The Group A era wasn’t suited to locally made cars, yet Holden defied the odds at the Bathurst 1000 with two wins for the VL Commodore in 1987 and 1990 with two different versions of the car.
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The mid 1980s were a tumultuous time for Holden. There was the arrival of the Group A international regulations to Australia, which suited imported cars more than the local product. The effects of the fuel crisis were still in flow, rival Ford had dropped the V8 engine and Holden weighed up doing the same, while a messy divorce with star driver Peter Brock was on the horizon.
Yet through it all Holden won three Bathurst 1000s in five years against the might of Group A’s international invaders, with the VL Commodore winning at Mount Panorama in 1987 and 1990.
The VL was released in February 1986. And though it shared the same base shell as its predecessors, there was a revised front and read end. Holden bowed to public pressure and retained a V8 option.
The Group A racing version debuted on the international stage at the first round of the World Touring Car Championship (WTCC) at Monza, Italy, in 1987. Amidst protests and disqualifications, it emerged victorious with Allan Moffat and John Harvey.
The Australian Touring Car Championship wasn’t so kind to the VL, and Holden went through the season without a win, unable to compete with the BMW M3 and Nissan Skyline in the short races. Larry Perkins was the best of the Holden brigade in fifth, albeit running the older VK model.
Bathurst was another round of the WTCC, and it was once again marred by protests and disqualifications. The Holden Dealer Team’s Peter Brock crossed the line third, despite a mid-race car change, but was later awarded the win following the disqualification of the winning Eggenberger Sierras.
It was back to reality at the next round of the WTCC at Calder, where the best-placed VL (Perkins and Denny Hulme) was in sixth place and two laps down. It was the same again at the penultimate race of the season on the streets of Wellington, with Brock and Parsons two laps down in fifth.
Brock and Holden were in the midst of an ugly separation over the ‘Energy Polariser’ scandal, with the split leading to the demise of the Holden Dealer Team.
Tom Walkinshaw Racing took over the mantle as Holden’s factory-backed team and Holden Special Vehicles the performance-vehicle partner. The first car to come out of this new partnership was the SS Group A SV version of the VL, a more aggressive looking car that claimed to reduce drag by more than 25 percent.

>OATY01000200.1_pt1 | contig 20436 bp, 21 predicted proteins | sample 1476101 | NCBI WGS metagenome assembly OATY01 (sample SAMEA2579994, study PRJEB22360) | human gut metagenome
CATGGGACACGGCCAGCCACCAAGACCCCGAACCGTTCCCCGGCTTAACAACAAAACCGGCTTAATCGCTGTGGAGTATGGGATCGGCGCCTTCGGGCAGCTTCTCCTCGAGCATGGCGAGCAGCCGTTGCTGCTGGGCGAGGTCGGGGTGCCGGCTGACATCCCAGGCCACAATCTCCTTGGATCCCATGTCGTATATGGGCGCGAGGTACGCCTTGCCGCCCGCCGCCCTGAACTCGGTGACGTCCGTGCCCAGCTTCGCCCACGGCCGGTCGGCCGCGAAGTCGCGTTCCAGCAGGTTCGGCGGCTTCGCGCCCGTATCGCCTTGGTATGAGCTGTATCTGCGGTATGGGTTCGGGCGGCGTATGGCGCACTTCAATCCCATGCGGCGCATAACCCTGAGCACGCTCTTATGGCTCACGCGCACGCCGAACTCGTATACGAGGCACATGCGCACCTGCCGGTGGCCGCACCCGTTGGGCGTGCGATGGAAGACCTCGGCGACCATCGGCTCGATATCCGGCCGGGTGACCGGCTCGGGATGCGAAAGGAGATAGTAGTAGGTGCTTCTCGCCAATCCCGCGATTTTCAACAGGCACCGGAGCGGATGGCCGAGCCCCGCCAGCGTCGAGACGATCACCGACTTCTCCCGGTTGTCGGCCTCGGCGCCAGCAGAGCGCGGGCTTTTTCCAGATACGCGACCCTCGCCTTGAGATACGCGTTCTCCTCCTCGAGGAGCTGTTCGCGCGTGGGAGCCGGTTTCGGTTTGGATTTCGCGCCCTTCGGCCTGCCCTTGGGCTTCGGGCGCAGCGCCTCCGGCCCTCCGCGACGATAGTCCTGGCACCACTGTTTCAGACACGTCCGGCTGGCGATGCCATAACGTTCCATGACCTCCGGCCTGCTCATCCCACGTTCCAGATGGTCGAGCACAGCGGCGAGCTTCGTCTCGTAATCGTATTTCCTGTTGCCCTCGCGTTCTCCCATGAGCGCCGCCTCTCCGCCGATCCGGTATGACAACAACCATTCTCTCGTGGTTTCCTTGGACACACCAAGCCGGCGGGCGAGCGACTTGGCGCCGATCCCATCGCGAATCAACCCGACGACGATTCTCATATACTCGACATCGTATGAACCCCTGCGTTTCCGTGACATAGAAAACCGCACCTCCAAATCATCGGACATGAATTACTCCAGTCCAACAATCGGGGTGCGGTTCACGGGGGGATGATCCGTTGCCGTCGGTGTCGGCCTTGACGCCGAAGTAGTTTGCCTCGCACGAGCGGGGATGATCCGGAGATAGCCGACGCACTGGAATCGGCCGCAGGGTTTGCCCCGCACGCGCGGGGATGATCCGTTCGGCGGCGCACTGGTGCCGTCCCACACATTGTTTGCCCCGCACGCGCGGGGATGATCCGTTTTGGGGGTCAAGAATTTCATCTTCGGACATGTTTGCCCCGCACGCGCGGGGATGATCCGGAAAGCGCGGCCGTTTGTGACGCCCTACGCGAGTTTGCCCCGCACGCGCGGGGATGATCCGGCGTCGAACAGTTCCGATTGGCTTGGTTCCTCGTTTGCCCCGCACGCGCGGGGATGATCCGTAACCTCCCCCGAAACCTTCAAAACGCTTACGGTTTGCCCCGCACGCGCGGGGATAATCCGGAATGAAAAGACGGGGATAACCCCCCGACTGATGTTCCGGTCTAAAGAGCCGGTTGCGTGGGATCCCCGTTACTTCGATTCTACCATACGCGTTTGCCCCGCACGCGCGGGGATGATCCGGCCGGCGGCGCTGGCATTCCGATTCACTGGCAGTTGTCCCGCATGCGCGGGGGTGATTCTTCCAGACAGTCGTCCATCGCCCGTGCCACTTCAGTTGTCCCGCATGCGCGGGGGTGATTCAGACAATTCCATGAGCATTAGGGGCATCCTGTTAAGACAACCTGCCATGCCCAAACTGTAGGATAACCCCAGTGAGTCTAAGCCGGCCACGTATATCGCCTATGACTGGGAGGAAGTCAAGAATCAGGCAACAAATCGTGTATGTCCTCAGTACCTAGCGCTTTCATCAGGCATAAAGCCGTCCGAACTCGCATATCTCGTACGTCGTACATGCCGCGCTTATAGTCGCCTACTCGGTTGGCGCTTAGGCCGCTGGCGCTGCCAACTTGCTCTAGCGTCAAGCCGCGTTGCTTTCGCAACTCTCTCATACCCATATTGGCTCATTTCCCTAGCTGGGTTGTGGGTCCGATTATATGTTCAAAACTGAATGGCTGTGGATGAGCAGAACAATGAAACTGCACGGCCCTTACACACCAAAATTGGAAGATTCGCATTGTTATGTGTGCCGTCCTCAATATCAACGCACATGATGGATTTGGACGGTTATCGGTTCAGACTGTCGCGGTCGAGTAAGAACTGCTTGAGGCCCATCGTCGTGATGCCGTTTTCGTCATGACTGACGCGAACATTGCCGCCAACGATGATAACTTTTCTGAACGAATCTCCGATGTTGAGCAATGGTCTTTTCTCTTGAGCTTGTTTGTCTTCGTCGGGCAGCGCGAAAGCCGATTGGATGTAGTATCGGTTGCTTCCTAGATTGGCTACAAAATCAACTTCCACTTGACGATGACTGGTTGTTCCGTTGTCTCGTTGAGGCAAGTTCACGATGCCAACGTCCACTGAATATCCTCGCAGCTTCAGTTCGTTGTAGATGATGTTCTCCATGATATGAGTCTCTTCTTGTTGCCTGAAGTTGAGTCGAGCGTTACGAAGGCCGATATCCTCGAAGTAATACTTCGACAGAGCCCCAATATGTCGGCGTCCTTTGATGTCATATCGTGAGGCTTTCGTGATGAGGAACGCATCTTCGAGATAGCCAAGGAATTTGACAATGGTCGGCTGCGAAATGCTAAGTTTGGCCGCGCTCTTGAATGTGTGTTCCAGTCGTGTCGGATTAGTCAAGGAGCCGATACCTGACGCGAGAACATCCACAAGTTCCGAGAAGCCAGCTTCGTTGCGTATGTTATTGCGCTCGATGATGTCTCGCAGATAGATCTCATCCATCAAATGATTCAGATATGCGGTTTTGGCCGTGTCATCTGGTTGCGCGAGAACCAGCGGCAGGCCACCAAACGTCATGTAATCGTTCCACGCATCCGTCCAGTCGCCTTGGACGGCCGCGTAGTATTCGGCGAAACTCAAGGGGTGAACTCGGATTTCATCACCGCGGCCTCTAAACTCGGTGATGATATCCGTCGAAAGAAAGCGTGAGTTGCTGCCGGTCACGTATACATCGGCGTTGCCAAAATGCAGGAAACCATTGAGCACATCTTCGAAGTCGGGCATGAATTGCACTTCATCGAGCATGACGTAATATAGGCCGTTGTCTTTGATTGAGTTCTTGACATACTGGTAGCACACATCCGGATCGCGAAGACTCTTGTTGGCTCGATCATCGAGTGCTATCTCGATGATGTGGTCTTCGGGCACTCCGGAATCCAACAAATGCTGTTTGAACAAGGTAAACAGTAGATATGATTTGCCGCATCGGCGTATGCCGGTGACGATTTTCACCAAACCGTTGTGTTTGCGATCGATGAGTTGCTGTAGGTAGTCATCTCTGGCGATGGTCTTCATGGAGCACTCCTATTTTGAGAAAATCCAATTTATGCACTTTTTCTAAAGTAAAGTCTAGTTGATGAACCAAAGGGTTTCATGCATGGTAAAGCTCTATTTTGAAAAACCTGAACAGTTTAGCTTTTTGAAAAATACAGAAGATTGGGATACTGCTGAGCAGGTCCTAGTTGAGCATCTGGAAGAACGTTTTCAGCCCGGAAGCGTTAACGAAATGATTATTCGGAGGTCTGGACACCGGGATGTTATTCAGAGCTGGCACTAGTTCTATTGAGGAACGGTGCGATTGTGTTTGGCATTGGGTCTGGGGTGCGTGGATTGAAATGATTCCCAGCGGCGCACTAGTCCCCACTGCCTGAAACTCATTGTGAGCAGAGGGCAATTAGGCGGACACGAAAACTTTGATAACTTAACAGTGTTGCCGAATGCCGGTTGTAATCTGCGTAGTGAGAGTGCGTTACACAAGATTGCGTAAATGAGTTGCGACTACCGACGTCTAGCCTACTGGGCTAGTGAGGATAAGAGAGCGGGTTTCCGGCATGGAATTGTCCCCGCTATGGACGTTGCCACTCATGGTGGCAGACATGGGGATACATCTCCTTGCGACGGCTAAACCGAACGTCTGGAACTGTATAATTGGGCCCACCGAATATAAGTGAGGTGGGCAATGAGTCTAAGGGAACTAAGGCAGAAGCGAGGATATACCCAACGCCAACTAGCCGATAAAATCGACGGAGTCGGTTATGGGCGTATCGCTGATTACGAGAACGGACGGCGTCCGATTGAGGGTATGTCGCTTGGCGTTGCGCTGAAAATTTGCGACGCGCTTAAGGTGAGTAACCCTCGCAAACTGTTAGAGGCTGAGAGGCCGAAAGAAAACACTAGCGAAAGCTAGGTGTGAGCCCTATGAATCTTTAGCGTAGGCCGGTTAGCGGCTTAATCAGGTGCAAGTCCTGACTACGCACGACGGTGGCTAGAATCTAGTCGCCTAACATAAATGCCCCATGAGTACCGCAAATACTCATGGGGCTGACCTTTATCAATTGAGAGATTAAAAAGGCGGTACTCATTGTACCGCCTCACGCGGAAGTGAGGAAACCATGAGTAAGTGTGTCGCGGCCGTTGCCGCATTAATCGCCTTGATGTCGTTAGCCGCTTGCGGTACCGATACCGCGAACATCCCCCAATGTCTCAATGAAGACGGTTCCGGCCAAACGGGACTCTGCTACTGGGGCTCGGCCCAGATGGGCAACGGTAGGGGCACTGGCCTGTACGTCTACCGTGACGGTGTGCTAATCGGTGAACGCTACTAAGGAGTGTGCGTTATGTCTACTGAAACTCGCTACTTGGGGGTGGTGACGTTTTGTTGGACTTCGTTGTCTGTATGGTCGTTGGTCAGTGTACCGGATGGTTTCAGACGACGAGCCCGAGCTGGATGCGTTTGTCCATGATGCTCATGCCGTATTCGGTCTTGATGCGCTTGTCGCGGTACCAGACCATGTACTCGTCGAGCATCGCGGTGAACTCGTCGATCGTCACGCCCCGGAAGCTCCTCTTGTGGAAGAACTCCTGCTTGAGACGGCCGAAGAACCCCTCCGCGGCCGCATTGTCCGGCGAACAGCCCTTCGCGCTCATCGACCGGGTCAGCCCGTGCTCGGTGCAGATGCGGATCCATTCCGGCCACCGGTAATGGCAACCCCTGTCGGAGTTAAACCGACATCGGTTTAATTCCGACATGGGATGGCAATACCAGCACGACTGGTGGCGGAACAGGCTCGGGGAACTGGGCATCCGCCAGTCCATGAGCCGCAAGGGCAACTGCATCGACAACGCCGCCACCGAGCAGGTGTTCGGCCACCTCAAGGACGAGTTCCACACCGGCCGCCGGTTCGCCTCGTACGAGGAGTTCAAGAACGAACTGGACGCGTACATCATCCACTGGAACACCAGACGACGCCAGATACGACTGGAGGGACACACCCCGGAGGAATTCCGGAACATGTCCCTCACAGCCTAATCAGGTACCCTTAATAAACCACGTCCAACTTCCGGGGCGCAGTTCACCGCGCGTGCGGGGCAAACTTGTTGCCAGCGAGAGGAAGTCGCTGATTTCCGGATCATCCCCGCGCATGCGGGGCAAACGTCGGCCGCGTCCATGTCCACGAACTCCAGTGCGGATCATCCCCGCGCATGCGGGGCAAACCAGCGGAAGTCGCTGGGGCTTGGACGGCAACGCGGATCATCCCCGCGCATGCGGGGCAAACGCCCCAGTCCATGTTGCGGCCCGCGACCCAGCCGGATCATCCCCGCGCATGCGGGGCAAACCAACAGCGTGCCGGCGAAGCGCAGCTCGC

The new version of the VL racer faced stiffer competition, with the Ford Sierra dominating in the championship and at Bathurst in 1988 and 1989. The VL struggled and finished three laps down from the winning Sierra at Bathurst in 1989 (Perkins and Tomas Mezera in sixth).
Teething problems were ironed out with the creation of the Holden Racing Team as its own entity into 1990, with driver/owner Win Percy finishing in the championship as the best non-Sierra or Skyline in eighth.
Bathurst was expected to be a Sierra and Skyline demonstration, but as those entries fell by the wayside, it was VL steerers Percy and Allan Grice who emerged as the shock winners. A win for Perkins and Mezera in the Sydney 500 a month later confirmed that the Commodore was reliable and a worthy opponent to the international cars in longer distance races.
The VL was replaced by the all-new VN in 1991, though by then the Nissan Skyline R32 GT-R was proving unbeatable. There was a final hurrah for the VL with Perkins and Steve Harrington winning the Skyline-less Sandown 500 and Perkins qualifying the older model on the front row at Bathurst in 1992. But the Skyline ruled the final year of Group A.
It may have come in a bleak period for Holden, yet the VL delivered three milestones: a win at the legendary Monza, the ninth and final Bathurst win for Peter Brock and the first for the Holden Racing Team.
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